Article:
Optimal pay level and mix depends on a company’s objectives and resources

Main Data Group’s revised executive pay report

Did you know?

It is often said that executive compensation strategy, for all its complexity, boils down to “how much you pay and how you pay it.” The “how much you pay” part focuses on the aggregate dollar value of an executive’s remuneration package of base salary and various incentives, collectively referred to as Total Direct Compensation (TDC). The “how you pay” part considers the various components that makeup TDC. Neither part is straightforward.

To attract, motivate, and retain valuable employees, companies must keep abreast of competitive pay levels (“how much you pay”); consequently, peer data forms the basis of many decisions regarding target TDC. In some cases, the value of retirement or other benefits may be included as well. As a matter of course, companies look at competitive pay levels on an annual basis but may have the need to revisit these incidentally—especially if the company experiences a significant change in revenue or industry focus.

While “how much you pay” boils down to determining a competitive range and identifying the optimal target within that range, the question of “how you pay” is more complex. Tax, accounting, or securities law changes may prompt a company to add, modify, or eliminate key features in its programs. However, the agent for change is as likely to be an internal disruption of some kind:

  • An urgent need for fresh talent requires swift changes or exceptions to longstanding compensation practices;
  • Intermittent constraints in cash flow or existing equity reserves redirect incentive compensation towards the most available resources;
  • Maturing to a new stage of corporate development forces changes to pay practices that were more appropriate for start-up or early-stage ventures; and/or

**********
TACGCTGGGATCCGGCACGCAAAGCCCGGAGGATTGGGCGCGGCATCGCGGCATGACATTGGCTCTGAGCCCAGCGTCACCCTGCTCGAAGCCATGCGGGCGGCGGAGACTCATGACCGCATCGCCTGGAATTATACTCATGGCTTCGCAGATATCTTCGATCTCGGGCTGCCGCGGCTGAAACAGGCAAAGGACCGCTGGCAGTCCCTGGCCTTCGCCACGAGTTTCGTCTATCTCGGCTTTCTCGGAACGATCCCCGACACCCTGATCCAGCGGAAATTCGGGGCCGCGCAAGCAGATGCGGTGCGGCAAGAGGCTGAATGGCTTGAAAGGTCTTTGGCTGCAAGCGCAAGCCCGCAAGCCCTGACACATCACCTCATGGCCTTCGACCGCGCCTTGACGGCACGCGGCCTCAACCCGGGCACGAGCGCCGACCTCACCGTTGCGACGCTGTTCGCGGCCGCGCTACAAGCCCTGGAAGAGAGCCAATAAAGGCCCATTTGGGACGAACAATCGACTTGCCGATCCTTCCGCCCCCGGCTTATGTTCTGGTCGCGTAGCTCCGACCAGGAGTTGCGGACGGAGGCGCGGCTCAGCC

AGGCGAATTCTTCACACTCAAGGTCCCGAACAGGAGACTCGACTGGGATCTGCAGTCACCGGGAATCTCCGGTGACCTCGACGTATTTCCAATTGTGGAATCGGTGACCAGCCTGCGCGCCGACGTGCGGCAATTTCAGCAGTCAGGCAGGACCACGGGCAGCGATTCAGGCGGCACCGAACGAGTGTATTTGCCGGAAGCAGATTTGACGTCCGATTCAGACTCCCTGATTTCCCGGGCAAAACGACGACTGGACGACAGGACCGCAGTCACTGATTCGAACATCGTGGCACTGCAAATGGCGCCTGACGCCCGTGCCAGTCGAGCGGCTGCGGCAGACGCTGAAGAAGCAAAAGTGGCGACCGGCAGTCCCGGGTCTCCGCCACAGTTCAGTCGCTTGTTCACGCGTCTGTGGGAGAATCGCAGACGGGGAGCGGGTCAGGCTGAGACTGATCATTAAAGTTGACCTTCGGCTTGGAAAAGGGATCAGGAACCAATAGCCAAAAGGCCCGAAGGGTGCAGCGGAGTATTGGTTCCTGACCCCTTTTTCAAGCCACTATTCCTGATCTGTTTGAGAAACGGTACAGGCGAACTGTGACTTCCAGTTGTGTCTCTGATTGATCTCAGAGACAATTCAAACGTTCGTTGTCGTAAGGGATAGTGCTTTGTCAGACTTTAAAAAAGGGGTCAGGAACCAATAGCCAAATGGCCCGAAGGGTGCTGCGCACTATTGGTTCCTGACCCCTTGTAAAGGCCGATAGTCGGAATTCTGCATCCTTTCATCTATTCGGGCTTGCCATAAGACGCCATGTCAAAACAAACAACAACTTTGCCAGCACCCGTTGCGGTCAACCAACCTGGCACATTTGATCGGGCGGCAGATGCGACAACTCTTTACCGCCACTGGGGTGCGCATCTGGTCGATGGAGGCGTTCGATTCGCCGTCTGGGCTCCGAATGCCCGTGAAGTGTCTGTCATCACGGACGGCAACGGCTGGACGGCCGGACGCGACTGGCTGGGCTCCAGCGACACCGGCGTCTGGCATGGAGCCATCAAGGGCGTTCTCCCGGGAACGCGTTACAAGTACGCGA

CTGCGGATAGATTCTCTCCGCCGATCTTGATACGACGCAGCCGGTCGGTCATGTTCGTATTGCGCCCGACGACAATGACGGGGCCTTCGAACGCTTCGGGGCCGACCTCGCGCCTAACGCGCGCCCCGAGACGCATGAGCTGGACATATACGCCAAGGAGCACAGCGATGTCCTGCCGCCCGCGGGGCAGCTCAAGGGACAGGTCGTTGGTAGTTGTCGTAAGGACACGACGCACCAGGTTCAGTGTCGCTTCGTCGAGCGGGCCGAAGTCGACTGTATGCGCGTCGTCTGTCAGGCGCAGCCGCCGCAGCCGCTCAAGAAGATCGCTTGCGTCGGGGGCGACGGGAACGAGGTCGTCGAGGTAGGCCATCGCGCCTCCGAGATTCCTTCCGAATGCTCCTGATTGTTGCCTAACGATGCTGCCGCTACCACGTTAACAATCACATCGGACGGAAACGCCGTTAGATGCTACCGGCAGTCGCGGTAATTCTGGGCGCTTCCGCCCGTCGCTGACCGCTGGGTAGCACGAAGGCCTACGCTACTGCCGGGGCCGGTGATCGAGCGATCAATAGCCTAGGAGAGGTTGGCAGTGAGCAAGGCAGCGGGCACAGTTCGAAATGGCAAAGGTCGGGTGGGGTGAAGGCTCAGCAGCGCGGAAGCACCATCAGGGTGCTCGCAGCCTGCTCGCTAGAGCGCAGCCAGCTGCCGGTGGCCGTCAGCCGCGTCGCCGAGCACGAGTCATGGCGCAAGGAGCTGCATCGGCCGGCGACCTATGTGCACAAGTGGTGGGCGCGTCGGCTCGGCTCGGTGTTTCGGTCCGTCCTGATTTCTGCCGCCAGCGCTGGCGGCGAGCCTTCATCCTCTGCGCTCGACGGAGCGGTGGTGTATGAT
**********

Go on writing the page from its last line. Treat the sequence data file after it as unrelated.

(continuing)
• Entering a different line of business necessitates a realignment of pay programs to conform with the new industry’s norms.

Any of these conditions will send the corporate HR staff back to the drawing board, possibly resulting in shifts to:

  • Fixed versus variable pay: the portion of TDC derived from salary versus equity and/or incentive compensation;
  • Cash versus equity pay: the portion of TDC derived from cash (including salary and cash-based incentives) versus equity compensation; and/or
  • Short- versus long-term pay: the portion of TDC derived from salary and short-term incentives versus long-term cash and equity compensation.

Data derived from proxy statements are key inputs for both “how much you pay” and “how you pay” decisions. Companies may have to use multiple peer groups—a core group of competitors— to calibrate how much to pay, and one or more additional groups to gain insight about how to pay under specific circumstances they may confront. MDG’s revised executive pay report is a fundamental resource for decision-making, permitting users to download compensation data from a universe of over 4,500 public companies.

We have heard from our users that MDG’s longstanding version of the executive pay report provides a mountain of information but doesn’t necessarily present it in a form that best clarifies either “how much” or “how.” Consequently, we have recast the executive pay report to let users focus on which pay components they want to analyze and how they want to define each one. The new version can be accessed by clicking on “Executive Pay” under the Reports section of the Peer Group’s Executive Pay drop-down menu. It provides:

  • Separate statistics for salary, bonus, cash-based LTI, performance-based options/shares, time-vesting options, time-vesting shares, retirement benefits, and all other compensation;
  • Aggregate statistics for total current compensation, total long-term incentives, TDC, and total remuneration;
  • Comprehensive pay mix analysis (fixed versus variable, cash versus equity, short- versus long-term);
  • Year-over-year change in dollar value for each element;
  • Choice of target or actual payouts for cash-based incentives;
  • Choice of Black-Scholes, MDG-calculated, or intrinsic value models for equity-based incentives;
  • Up to three years of data for each named executive officer; and
  • Prevalence data for different forms of long-term incentives.

Users who prefer the old version can still access it, under the title “Executive Pay (Legacy)” in the drop-down list of reports.


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